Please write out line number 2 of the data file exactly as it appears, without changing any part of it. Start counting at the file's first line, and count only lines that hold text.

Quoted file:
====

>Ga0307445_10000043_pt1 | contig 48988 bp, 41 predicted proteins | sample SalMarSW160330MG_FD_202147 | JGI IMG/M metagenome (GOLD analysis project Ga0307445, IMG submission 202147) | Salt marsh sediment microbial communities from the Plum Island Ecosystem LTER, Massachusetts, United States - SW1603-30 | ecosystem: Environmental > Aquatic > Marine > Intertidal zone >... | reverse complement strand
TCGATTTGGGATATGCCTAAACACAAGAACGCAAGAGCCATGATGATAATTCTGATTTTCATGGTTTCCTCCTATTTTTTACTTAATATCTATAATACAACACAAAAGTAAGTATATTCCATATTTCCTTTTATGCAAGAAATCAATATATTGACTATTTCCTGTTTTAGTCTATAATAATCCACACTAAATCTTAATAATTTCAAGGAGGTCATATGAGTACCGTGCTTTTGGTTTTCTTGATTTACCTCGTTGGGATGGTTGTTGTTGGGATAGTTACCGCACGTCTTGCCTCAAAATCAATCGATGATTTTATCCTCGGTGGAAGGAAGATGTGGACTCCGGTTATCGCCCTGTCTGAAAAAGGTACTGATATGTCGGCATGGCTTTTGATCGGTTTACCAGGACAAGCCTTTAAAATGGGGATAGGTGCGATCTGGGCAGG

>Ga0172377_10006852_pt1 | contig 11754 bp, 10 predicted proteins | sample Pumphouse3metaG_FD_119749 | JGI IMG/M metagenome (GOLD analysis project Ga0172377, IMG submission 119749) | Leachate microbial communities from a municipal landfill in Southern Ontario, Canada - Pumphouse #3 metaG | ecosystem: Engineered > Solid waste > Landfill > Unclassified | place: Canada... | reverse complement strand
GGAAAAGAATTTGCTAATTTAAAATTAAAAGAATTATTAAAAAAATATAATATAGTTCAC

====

TCGATTTGGGATATGCCTAAACACAAGAACGCAAGAGCCATGATGATAATTCTGATTTTCATGGTTTCCTCCTATTTTTTACTTAATATCTATAATACAACACAAAAGTAAGTATATTCCATATTTCCTTTTATGCAAGAAATCAATATATTGACTATTTCCTGTTTTAGTCTATAATAATCCACACTAAATCTTAATAATTTCAAGGAGGTCATATGAGTACCGTGCTTTTGGTTTTCTTGATTTACCTCGTTGGGATGGTTGTTGTTGGGATAGTTACCGCACGTCTTGCCTCAAAATCAATCGATGATTTTATCCTCGGTGGAAGGAAGATGTGGACTCCGGTTATCGCCCTGTCTGAAAAAGGTACTGATATGTCGGCATGGCTTTTGATCGGTTTACCAGGACAAGCCTTTAAAATGGGGATAGGTGCGATCTGGGCAGG